7000-year-old defensive wall emerges near Bulgaria’s Shoumen

The dry spell blanketing Bulgaria for the past two months has resulted in an unexpected archaeological discovery, with the remains of a 7000-year-old defensive wall emerging from the waters of the Ticha accumulation lake near the town of Shoumen in northeastern Bulgaria.

The wall is more than five meters tall, made of rocks that are being held together by clay. The wall has an arrowslit and appears to be better built than other fortifications dating back to the same period in this part of Europe, historian Stefan Chohadjiev from Veliko Turnovo University told Bulgarian National Television.

On the southern approach of the hill, the fortification is at its strongest, with three parallel lines of defence built to repel attackers. The inhabitants of the stronghold appear to have been a frequent target of attacks, this being the most likely reason why its defences have been built up, instead of featuring only the more traditional moat, according to Chohadjiev.

Remains of a village that had been inhabited for several centuries can be found inside the wall – most likely, it was the stronghold of the local warlords who ruled the surrounding vale, Chohadjiev said. The items found on the site, including luxury items (marble and jade jewellery) and military equipment, appear to confirm such a hypothesis, he said.

The wall had been rebuilt at least once, after parts of it collapsed inward, likely as a result of an earthquake, destroying several nearby homes. sofiaglobe.com/

Ríos antiguos en el Sáhara propiciaron migraciones humanas

Tres sistemas de ríos antiguos, ahora enterrados, pueden haber creado rutas viables para la migración humana a través del Sahara hacia la región del Mediterráneo hace unos 100.000 años, según un estudio publicado este miércoles en la revista 'Plos One' por Tom Coulthard, de la Universidad de Hull, en Reino Unido, y colegas de otras instituciones.

   Mediante una simulación de paleoclimas de la región, los investigadores encontraron evidencia cuantitativa de los tres principales sistemas fluviales que probablemente existieron en el norte de África hace entre 130.000 y 100.000 años, pero que ahora están enterrados en gran medida por los sistemas de dunas en el desierto.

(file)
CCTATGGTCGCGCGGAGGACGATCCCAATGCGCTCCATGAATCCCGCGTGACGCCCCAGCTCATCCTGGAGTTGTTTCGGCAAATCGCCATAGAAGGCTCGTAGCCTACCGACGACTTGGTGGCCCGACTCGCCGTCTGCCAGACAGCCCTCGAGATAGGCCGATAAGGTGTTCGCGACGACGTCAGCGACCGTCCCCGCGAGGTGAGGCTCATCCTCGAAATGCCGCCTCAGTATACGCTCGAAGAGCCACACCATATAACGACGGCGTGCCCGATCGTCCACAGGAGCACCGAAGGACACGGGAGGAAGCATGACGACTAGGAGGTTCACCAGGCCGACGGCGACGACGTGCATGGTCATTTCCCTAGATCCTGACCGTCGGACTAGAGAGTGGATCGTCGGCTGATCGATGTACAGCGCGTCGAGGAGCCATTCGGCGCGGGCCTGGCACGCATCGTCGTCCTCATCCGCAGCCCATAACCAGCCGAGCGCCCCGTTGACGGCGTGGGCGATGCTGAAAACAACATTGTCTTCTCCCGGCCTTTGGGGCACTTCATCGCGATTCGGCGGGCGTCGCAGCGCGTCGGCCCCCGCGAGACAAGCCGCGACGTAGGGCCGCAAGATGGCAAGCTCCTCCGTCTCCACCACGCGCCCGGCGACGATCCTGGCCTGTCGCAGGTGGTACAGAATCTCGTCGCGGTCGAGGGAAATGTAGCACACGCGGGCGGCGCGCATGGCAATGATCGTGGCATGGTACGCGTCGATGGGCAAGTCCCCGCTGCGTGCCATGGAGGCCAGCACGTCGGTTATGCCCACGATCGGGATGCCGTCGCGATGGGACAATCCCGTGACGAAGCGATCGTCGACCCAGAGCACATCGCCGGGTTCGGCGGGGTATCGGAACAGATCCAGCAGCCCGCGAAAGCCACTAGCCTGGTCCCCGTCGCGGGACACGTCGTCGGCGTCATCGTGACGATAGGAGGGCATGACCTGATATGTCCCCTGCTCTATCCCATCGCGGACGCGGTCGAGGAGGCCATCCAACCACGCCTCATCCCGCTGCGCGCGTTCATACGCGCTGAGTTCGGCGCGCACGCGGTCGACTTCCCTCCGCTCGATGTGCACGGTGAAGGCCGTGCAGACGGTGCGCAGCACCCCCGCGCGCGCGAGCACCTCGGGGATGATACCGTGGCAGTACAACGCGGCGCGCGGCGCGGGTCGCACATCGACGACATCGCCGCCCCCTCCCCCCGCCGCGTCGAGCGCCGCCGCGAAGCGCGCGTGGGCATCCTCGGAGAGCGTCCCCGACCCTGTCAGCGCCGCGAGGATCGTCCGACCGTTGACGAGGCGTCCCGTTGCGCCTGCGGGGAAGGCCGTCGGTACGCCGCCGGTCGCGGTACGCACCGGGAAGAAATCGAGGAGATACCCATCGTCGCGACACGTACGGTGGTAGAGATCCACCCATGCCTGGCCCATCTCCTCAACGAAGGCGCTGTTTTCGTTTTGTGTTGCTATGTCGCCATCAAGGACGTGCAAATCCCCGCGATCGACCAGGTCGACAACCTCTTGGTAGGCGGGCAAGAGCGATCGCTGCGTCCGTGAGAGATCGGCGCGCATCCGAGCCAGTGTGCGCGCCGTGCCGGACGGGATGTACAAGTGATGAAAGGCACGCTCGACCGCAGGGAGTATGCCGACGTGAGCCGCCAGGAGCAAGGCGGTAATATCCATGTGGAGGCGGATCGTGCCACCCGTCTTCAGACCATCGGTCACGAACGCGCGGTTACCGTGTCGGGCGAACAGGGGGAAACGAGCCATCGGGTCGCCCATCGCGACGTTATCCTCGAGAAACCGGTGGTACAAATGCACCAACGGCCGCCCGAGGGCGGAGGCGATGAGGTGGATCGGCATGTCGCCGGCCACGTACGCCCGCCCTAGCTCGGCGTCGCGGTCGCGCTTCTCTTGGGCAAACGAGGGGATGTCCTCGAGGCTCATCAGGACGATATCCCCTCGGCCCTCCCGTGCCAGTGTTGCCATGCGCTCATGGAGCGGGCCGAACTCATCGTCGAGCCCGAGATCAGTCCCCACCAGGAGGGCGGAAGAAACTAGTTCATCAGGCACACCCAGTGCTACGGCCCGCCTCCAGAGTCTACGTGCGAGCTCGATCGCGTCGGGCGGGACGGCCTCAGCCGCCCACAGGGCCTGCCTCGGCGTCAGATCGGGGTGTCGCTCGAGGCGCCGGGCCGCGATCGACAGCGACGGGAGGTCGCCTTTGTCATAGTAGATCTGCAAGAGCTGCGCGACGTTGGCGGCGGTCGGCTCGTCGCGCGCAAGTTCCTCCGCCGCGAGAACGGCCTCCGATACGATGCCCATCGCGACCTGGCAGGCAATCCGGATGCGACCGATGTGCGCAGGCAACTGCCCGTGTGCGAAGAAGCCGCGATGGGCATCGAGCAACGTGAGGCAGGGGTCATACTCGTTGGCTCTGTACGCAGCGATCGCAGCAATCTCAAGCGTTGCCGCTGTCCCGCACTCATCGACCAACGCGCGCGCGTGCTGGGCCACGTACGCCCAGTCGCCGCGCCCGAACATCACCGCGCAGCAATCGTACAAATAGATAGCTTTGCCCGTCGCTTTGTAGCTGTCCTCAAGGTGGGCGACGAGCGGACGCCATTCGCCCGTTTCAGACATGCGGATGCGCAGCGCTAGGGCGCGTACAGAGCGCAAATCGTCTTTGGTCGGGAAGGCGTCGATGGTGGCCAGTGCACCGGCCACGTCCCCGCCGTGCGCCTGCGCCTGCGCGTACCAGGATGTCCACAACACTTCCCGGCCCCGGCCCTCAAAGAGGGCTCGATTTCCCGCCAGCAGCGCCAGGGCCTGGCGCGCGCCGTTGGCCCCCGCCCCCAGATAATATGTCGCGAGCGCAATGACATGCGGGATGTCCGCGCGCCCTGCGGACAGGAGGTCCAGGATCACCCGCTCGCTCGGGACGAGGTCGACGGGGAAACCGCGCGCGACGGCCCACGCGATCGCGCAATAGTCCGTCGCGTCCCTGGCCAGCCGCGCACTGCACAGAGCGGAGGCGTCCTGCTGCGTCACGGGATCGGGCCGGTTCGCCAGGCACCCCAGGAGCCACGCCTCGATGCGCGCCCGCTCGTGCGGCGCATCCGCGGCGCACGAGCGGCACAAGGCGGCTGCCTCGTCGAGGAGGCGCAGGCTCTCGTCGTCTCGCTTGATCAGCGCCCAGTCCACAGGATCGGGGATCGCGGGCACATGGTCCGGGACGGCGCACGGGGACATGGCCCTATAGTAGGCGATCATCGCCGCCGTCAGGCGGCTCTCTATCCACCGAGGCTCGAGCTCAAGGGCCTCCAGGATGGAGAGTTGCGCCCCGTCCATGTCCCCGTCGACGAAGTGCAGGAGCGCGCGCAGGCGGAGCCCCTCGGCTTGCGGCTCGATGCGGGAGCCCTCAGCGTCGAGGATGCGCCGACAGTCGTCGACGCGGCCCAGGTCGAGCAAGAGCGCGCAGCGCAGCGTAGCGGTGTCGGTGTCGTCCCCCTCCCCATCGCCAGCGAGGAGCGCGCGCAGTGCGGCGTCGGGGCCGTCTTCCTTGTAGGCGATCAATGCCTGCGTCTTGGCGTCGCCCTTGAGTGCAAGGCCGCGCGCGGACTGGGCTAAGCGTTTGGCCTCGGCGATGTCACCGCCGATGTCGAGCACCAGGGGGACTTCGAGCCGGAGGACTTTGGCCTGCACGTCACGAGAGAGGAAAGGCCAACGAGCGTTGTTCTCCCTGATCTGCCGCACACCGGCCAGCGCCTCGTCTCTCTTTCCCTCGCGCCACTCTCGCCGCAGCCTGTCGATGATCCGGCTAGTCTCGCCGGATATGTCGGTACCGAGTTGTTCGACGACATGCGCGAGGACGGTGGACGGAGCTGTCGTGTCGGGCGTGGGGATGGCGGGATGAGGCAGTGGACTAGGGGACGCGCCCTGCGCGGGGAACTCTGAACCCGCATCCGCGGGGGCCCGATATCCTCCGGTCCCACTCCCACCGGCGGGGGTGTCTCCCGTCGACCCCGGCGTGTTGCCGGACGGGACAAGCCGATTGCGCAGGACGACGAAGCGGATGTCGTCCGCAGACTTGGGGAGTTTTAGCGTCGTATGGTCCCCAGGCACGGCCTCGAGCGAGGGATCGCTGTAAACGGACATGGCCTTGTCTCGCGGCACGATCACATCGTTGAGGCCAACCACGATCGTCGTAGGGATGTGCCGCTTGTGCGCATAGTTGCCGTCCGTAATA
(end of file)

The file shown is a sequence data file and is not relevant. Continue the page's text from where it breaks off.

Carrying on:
Cuando fluían, estos ríos probablemente constituían un hábitat fértil para los animales y la vegetación, formando "corredores verdes" en toda la región. Por lo menos, un sistema de ríos se estima que tuvo unos 100 kilómetros de ancho y gran parte de vegetación perenne. El río Irharhar, el más occidental de los tres identificados, pudo representar una ruta de migración humana en la región.

   Además de los ríos, las simulaciones de los científicos predicen enormes lagunas y humedales en el noreste de Libia, algunas de las cuales abarcan más de 70.000 kilómetros cuadrados. "Es emocionante pensar que hace 100.000 años hubo tres grandes ríos abriéndose paso a través de mil kilometros del desierto del Sáhara hasta el Mediterráneo y que nuestros antepasados ?odrían haber caminado junto a ellos", señala Coulthard.

   Estudios anteriores han demostrado que las personas viajaron a través de las montañas del Sáhara hacia las regiones mediterráneas más fértiles, pero el debate se centra en cuándo, dónde y cómo lo hicieron. La evidencia existente apoya la posibilidad de una sola migración a través del Sáhara, muchas migraciones a lo largo de una vía o varias migraciones a lo largo de diferentes caminos.

   La existencia de "corredores verdes" que proporcionaron recursos hídricos y comida eran probablemente fundamentales para estos eventos, pero no se conoce su ubicación y la cantidad de agua que llevaban. Las simulaciones de este estudio tienen por objeto cuantificar la probabilidad de que estas rutas pueden haber sido viables para la migración humana en toda la región. europapress.es

Paleorivers Across Sahara May Have Supported Ancient Human Migration Routes
Three ancient river systems, now buried, may have created viable routes for human migration across the Sahara to the Mediterranean region about 100,000 years ago, according to research published September 11 in the open access journal PLOS ONE by Tom Coulthard from the University of Hull, UK, and colleagues from other institutions. [...] sciencedaily.com

Simulated probability of surface water during the last interglacial. (Credit: Coulthard TJ, Ramirez JA, Barton N, Rogerson M, Brücher T (2013)

Journal Reference:
Tom J. Coulthard, Jorge A. Ramirez, Nick Barton, Mike Rogerson, Tim Brücher. Were Rivers Flowing across the Sahara During the Last Interglacial? Implications for Human Migration through Africa. PLoS ONE, 2013; 8 (9): e74834 DOI: 10.1371/journal.pone.0074834